When Kejriwal Was Arrested, He Asked Us To Go Underground

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When Kejriwal Was Arrested, He Asked Us To Go Underground

Delhi Chief Minister Arvind Kejriwal (File photo)


It is tough to say how many of those who talked about the Jan Lokpal Bill understood it fully, even though there were constant efforts from the leaders to break it down for everyone involved in the movement. But with the massive following the IAC movement was garnering, TV channels began to talk about the issue, newspapers printed editorials, op-eds and reports, and social media broke down the ideas behind the entire movement for those who were interested. The leaders of the IAC movement made it a point to display their social media handles prominently on all pamphlets and banners. They also repeatedly announced the movement's Facebook page, email id and helpline number during their speeches. By the end of the movement, more than 200,000 people had liked the page on Facebook.

But the movement was not without its share of hiccups. Controversy erupted over the use of an image of Bharat Mata as the stage backdrop at the Ramlila Maidan when many saw it as proof that the Hindu nationalist group Rashtriya Swayamsevak Sangh (RSS) had overtaken the movement. Very few actually knew that the backdrop had been made by Javed Khan, a designer from the non governmental organization (NGO) Kabir, run by activist Manish Sisodia, who later became the deputy chief minister of Delhi. Khan recalls, 'When I designed the backdrop, I didn't think of it from a religious angle. The cause was for the nation and Bharat Mata is a symbol of that. I didn't know it would end up [becoming] a controversy.'

Anna finally ended his fast on 9 April, after the government issued a gazette notification accepting the movement's demands that civil society members be a part of the Jan Lokpal draft committee. Anna also gave the government an ultimatum: If the bill was not passed before 15 August, he would go on an indefinite fast once again. 

As I was on a month's leave from my job to prepare for my GRE, I volunteered to work for the IAC movement to keep the interest in the bill alive, and was entrusted with the responsibility of checking the official email, which had received around 8,000 emails from people across the globe. I shared with Chauhan pictures that people had shared of similar events organized at different places across the world and, between April and August, we tried to spread the message about the Lokpal Bill to a wider audience by organizing multiple online Q&A sessions with Arvind Kejriwal and Prashant Bhushan. Inspired by the movement in Delhi, people started creating Facebook pages for their respective cities - IAC Mumbai, IAC Bangalore and IAC Chennai etc. - and Chauhan took control of them, helping people in various cities to connect and spread word about the movement. Kumar Vishwas was another regular contributor; he had effectively used Facebook, Orkut and YouTube to build his own brand as a poet, and he understood the power of social media.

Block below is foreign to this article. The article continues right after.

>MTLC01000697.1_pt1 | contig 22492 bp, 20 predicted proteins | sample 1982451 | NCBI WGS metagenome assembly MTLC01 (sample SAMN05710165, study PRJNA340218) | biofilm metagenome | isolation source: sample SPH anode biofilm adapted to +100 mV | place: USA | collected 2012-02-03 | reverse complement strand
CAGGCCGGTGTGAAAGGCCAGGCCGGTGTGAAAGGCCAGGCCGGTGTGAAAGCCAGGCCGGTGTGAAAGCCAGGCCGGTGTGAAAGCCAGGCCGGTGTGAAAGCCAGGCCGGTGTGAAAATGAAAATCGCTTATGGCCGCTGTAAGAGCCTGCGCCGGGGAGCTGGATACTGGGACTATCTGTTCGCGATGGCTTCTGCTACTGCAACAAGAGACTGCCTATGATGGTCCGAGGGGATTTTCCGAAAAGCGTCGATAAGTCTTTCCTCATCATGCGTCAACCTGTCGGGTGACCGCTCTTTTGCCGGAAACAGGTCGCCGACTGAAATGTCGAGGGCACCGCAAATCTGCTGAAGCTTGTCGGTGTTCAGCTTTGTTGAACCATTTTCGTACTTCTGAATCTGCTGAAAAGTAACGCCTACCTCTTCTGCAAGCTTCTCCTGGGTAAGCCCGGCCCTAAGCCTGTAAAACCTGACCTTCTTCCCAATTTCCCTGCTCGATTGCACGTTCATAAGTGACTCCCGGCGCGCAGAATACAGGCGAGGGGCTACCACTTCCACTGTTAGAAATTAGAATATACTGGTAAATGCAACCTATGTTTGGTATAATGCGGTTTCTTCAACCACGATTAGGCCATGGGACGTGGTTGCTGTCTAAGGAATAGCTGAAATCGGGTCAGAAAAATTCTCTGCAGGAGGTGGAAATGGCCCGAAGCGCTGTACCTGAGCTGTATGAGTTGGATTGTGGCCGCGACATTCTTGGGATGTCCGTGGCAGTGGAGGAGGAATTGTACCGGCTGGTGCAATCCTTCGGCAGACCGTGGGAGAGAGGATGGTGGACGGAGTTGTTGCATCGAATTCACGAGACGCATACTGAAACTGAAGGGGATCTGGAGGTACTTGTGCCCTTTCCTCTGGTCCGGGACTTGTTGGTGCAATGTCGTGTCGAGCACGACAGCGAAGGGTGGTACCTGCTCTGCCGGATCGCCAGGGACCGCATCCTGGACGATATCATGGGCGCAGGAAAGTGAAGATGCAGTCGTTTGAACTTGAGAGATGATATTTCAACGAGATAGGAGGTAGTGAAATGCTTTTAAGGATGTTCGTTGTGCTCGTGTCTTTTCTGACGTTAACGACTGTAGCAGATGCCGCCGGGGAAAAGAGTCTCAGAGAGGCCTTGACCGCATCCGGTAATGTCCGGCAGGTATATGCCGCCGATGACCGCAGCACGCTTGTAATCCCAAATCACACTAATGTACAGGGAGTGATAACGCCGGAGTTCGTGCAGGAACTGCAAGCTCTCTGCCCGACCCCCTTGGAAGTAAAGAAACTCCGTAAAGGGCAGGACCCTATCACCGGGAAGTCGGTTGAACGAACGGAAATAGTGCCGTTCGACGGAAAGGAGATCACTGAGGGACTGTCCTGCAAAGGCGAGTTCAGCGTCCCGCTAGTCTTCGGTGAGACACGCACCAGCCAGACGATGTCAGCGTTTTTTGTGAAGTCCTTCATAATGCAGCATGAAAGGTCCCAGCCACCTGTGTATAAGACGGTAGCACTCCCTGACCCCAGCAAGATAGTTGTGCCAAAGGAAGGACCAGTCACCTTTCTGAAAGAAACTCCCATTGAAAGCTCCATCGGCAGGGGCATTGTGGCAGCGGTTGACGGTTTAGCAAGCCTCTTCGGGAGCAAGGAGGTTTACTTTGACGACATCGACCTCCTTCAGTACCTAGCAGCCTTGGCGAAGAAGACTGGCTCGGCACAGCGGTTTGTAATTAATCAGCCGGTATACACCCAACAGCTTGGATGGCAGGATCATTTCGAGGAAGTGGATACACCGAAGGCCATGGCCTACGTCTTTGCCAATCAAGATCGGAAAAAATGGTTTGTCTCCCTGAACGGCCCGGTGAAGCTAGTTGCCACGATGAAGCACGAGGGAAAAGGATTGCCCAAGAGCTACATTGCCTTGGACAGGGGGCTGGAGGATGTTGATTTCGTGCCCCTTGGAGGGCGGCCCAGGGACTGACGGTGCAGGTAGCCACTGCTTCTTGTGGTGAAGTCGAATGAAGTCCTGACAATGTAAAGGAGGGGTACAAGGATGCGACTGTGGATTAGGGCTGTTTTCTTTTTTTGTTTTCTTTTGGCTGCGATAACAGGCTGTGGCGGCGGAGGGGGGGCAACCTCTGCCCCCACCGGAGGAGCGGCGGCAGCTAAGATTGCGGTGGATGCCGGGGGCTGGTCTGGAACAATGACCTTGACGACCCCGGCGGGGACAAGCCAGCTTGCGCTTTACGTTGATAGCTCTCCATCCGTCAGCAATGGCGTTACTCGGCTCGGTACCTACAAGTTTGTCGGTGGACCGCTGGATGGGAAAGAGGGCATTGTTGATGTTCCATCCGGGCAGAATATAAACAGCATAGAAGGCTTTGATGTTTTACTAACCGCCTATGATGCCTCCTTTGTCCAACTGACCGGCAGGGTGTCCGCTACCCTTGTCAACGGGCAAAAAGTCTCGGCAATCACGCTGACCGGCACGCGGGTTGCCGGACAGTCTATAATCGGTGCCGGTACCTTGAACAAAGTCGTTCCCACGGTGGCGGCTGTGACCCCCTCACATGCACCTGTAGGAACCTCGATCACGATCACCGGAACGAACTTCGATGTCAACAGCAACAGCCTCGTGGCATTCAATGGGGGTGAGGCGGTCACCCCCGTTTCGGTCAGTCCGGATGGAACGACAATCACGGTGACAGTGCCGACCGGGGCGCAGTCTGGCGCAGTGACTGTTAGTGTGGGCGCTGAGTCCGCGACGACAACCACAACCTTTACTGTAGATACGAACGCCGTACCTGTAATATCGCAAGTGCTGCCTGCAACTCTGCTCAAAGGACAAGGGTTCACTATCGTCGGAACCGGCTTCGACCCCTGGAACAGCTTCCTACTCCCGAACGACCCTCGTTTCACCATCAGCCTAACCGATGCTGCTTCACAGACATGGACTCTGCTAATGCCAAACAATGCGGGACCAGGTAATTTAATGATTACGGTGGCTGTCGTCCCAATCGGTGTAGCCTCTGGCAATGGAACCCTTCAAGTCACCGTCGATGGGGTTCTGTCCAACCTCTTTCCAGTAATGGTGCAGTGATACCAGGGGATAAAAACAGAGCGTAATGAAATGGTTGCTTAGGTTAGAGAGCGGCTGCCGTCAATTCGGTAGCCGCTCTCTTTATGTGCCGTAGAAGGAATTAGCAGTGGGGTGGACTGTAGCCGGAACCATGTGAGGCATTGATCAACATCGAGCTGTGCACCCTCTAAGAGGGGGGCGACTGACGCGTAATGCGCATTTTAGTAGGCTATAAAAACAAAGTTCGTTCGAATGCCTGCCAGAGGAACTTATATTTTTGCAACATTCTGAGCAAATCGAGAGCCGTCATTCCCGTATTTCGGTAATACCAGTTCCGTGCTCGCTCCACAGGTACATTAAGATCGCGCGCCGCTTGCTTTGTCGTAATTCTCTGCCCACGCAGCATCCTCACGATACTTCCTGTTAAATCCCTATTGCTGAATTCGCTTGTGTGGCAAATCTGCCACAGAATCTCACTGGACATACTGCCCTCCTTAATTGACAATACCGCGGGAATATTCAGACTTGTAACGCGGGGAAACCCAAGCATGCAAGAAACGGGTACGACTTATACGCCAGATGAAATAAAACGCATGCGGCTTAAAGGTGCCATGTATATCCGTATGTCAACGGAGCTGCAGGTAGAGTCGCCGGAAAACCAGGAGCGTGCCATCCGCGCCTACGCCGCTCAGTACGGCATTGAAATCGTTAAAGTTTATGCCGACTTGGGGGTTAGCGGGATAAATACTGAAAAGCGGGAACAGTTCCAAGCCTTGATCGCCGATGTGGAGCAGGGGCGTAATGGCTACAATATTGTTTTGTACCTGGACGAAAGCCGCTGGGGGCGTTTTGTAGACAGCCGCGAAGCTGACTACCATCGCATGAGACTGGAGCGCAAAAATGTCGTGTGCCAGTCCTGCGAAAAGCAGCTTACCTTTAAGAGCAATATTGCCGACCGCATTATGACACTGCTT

india social book cover 650

Cover of Ankit Lal's book, India Social

As 15 August approached, Sisodia initiated a campaign called 'Ek hafta desh ke naam (One week for the nation)'. A volunteer from Kerala, Rajeev Sebastian, prepared a crowdsourced map of all the places where an event was to be organized. The map, hosted at peoplespeak.in, was propagated via various social media channels and served three purposes. First, people could accurately mark where an event was taking place. Second, it disseminated information about these events to large groups within the cities where the event was happening and, finally, it was effective in putting pressure on the government. Anybody could email or message the location and local contact details of an event to others or upload details of an event themselves. By 15 August, over 200 locations had been listed, which grew to more than 600 locations by 18 August. Sebastian remembers that the website got 200,000 hits within the first 24 hours of its launch.

On 14 August, at a press conference, Congress spokesperson Manish Tewari accused Anna Hazare of being 'steeped in corruption', a statement that generated great anger among the people on social media and further crystallized anti-government sentiments. The next day, Kejriwal held a meeting of core volunteers at the IAC movement's Kaushambi head office, where he asked us to go underground. We were not supposed to be arrested under any circumstances and serve as the communication backbone of the movement.

On 16 August, Anna was arrested at his residence in Mayur Vihar - a move that shocked people following the movement. Kejriwal and Sisodia were arrested as well. Angry protestors gathered in large numbers outside Tihar Jail, and the atmosphere was electrifying. There were a lot of protest songs sung, and Jagdeep Singh - who later went on to become the AAP MLA from Hari Nagar - played his dholak almost continuously for two days, demanding the release of Anna Hazare and the others. Finally, Kejriwal and Sisodia were released on 18 August, and Anna Hazare the next day. On 20 August, right aft er his release, Anna began his 'fast-unto-death' at Ramlila Maidan, which would go on to last for 13 days, and shake the very foundations of the United Progressive Alliance (UPA)-II government.

Excerpted with permission of Hachette India from India Social by Ankit Lal. Order your copy here.


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